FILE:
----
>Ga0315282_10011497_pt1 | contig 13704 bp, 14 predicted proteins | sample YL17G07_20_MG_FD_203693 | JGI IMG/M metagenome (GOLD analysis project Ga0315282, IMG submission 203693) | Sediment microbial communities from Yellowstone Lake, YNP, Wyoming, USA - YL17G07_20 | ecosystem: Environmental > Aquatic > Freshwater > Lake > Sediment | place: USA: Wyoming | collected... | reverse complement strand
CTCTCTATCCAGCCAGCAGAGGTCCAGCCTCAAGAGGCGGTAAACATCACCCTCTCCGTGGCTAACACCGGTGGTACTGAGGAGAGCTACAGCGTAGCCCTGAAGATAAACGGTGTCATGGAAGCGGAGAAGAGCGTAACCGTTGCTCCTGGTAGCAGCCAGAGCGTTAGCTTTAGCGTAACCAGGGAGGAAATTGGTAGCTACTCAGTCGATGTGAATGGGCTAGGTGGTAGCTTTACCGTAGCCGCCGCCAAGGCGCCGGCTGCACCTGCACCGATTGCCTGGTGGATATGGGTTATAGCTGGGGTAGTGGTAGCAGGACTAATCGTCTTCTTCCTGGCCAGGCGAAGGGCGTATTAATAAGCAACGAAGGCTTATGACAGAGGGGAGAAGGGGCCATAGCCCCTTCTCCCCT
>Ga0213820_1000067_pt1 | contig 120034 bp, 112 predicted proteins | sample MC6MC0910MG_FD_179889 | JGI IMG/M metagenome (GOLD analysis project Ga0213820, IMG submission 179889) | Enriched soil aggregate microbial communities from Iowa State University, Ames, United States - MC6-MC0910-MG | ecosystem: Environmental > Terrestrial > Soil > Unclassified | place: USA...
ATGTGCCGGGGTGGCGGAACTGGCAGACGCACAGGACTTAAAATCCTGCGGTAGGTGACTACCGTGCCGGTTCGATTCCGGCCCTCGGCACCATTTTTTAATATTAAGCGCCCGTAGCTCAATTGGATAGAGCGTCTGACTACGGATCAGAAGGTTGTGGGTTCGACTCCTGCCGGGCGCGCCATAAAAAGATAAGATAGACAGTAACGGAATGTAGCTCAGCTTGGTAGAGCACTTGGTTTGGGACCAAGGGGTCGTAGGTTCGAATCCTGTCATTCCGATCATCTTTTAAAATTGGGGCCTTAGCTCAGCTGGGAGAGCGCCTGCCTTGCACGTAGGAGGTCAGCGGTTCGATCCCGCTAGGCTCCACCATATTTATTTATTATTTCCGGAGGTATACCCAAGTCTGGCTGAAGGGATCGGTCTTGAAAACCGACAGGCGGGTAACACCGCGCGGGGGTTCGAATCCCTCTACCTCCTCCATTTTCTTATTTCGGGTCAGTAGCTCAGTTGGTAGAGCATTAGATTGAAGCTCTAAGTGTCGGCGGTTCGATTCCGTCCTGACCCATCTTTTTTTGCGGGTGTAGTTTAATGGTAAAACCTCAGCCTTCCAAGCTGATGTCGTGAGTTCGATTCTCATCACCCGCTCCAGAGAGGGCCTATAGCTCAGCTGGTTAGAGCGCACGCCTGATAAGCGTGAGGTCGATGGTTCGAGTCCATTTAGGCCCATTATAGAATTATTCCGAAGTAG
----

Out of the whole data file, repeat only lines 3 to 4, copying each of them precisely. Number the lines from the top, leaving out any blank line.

>Ga0213820_1000067_pt1 | contig 120034 bp, 112 predicted proteins | sample MC6MC0910MG_FD_179889 | JGI IMG/M metagenome (GOLD analysis project Ga0213820, IMG submission 179889) | Enriched soil aggregate microbial communities from Iowa State University, Ames, United States - MC6-MC0910-MG | ecosystem: Environmental > Terrestrial > Soil > Unclassified | place: USA...
ATGTGCCGGGGTGGCGGAACTGGCAGACGCACAGGACTTAAAATCCTGCGGTAGGTGACTACCGTGCCGGTTCGATTCCGGCCCTCGGCACCATTTTTTAATATTAAGCGCCCGTAGCTCAATTGGATAGAGCGTCTGACTACGGATCAGAAGGTTGTGGGTTCGACTCCTGCCGGGCGCGCCATAAAAAGATAAGATAGACAGTAACGGAATGTAGCTCAGCTTGGTAGAGCACTTGGTTTGGGACCAAGGGGTCGTAGGTTCGAATCCTGTCATTCCGATCATCTTTTAAAATTGGGGCCTTAGCTCAGCTGGGAGAGCGCCTGCCTTGCACGTAGGAGGTCAGCGGTTCGATCCCGCTAGGCTCCACCATATTTATTTATTATTTCCGGAGGTATACCCAAGTCTGGCTGAAGGGATCGGTCTTGAAAACCGACAGGCGGGTAACACCGCGCGGGGGTTCGAATCCCTCTACCTCCTCCATTTTCTTATTTCGGGTCAGTAGCTCAGTTGGTAGAGCATTAGATTGAAGCTCTAAGTGTCGGCGGTTCGATTCCGTCCTGACCCATCTTTTTTTGCGGGTGTAGTTTAATGGTAAAACCTCAGCCTTCCAAGCTGATGTCGTGAGTTCGATTCTCATCACCCGCTCCAGAGAGGGCCTATAGCTCAGCTGGTTAGAGCGCACGCCTGATAAGCGTGAGGTCGATGGTTCGAGTCCATTTAGGCCCATTATAGAATTATTCCGAAGTAG